Galleria d'Arte

        Galleria d'Arte has been a work in progress for several years. Working a few months at a time the vision has remained remarkably steady and I hope to complete it this year. I learned POV-Ray in order to create this image. Galleria d'Arte
        After working out the basic layout using simple shapes I began by adding detail to the more distant buildings. As I gained experience I moved to the closer objects. Early layout
        This is Saint Mark's Campanile (a bell tower in Venice), which was the first building I finished. It's a beautiful building with an interesting history. Saint Mark's Bell Tower
        This shows the reflection on the water of the second building I completed. Instead of photorealism I've leaned the image toward a more idealistic painted look, using procedural textures instead of textures derived from photographs. Reflection on the water
        I always look for repeating elements in computer graphic images so I tried to make each element unique in some way, which also fits with the overall theme. I've noticed lamp glow is often visible for some time after sunrise; I also wanted to show brilliant sunlight striking the tops of the buildings, washing out the colors a bit. Pink building
        The gondola was a difficult subject, its curves within curves and lack of symmetry required me to draw its body using polygon meshes. While it lies in shadow I still wanted it accurate so I obtained drawings from Thom Price, a gondola builder in Venice at the time.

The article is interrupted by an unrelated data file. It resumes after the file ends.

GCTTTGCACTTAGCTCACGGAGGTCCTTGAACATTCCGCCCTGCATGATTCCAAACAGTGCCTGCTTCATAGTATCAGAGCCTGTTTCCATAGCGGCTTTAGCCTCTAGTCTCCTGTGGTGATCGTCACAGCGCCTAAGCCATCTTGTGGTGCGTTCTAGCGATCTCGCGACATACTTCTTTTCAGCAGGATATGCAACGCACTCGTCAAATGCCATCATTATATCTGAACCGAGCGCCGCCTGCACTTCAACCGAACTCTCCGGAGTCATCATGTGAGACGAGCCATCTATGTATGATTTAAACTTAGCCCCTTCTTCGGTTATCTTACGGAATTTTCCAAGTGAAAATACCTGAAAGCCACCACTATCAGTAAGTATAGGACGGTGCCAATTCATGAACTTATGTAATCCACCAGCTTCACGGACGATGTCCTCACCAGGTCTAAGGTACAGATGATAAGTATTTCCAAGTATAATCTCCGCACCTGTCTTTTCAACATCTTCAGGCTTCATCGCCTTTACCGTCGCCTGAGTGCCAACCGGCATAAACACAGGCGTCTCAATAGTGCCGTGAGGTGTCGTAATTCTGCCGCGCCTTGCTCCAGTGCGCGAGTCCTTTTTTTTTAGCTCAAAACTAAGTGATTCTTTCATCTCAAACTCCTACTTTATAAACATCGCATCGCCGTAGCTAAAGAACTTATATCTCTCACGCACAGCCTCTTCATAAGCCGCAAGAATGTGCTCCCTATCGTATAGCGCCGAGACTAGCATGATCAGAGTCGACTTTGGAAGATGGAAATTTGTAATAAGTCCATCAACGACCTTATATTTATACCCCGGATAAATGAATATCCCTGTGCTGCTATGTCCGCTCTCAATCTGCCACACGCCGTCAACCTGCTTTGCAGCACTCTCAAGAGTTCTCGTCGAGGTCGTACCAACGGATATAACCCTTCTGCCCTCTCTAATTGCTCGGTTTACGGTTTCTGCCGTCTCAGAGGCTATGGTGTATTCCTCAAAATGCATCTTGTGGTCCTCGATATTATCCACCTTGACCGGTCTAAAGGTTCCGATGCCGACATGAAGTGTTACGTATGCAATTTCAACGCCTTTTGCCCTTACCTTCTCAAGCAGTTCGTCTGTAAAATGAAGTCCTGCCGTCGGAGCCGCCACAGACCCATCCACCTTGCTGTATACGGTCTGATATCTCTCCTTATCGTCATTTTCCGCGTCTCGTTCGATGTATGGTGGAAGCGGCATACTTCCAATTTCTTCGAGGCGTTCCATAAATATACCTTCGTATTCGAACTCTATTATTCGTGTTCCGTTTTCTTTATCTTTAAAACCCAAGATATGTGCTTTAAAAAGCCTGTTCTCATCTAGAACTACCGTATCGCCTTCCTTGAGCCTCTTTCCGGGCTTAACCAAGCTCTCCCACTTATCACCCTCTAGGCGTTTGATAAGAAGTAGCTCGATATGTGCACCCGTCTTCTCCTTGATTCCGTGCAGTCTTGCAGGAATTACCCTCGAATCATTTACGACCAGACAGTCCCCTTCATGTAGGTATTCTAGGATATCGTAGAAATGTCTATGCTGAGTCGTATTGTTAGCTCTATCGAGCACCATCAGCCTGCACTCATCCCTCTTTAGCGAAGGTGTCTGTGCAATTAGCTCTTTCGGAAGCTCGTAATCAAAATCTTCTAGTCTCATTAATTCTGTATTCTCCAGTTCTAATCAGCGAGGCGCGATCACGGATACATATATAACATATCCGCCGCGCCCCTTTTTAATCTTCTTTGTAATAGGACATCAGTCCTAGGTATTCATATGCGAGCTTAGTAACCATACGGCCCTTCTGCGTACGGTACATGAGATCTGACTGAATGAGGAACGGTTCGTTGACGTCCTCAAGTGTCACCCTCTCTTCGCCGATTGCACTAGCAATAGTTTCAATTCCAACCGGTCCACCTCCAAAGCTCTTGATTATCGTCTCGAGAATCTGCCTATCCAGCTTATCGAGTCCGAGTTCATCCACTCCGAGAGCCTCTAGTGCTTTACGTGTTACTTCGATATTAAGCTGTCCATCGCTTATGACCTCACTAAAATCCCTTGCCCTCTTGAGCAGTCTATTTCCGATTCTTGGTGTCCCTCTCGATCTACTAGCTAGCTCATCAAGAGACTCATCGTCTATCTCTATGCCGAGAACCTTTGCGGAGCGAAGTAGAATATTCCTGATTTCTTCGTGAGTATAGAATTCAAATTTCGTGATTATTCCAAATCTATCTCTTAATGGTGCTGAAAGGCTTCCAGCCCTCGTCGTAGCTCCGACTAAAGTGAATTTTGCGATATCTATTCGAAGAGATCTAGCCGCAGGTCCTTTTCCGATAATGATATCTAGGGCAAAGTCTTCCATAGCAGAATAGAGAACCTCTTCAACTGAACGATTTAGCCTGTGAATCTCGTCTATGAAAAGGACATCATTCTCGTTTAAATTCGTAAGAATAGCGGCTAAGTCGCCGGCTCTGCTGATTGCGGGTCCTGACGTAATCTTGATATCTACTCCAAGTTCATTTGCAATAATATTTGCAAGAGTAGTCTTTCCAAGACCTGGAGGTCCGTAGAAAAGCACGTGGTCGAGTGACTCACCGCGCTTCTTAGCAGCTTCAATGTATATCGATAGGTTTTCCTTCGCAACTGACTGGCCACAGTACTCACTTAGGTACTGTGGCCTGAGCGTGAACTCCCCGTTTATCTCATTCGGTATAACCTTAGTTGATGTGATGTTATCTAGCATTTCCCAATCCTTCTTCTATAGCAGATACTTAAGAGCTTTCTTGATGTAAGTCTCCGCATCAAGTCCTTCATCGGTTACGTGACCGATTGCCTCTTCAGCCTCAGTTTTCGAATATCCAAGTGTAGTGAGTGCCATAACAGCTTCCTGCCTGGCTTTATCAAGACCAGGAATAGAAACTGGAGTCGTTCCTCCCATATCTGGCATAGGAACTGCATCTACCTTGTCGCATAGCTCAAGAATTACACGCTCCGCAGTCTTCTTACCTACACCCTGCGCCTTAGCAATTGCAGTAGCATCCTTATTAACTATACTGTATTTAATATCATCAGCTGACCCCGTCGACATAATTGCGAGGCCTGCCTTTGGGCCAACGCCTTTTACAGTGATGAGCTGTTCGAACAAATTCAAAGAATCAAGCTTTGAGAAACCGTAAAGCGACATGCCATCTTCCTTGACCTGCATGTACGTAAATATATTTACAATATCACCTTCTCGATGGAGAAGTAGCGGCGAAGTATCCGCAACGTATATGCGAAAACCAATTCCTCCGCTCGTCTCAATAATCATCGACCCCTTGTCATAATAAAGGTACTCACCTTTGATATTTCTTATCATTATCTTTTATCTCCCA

Drawing the gondola led me to truly appreciate this beautiful and exotic craft.

Gondola Drawing
        The "Galleria d'Arte" concept is a bit of fantasy, each building representing a piece in the gallery that is Venice. Here I've included an element from the Loggia del Consiglio in Verona. At the time of the Loggia's construction, the late fifteenth century, Verona was a part of the Venetian Republic.
Building from Verona in color Building from Verona Blank transition
        I used a one-point perspective to reduce diagonal lines, giving the scene a more static and peaceful feel, a popular style for european street scenes. This image shows the same scene in a two-point perspective; pass your pointer over the image to see the difference.

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Galleria d'Arte
        Venice in Neon

I produced this alternate version of the Venice scene as a Valentine. The glowing neon colors are especially beautiful when displayed backlit. A version of this image is available for purchase at Zazzle.

Venice in Neon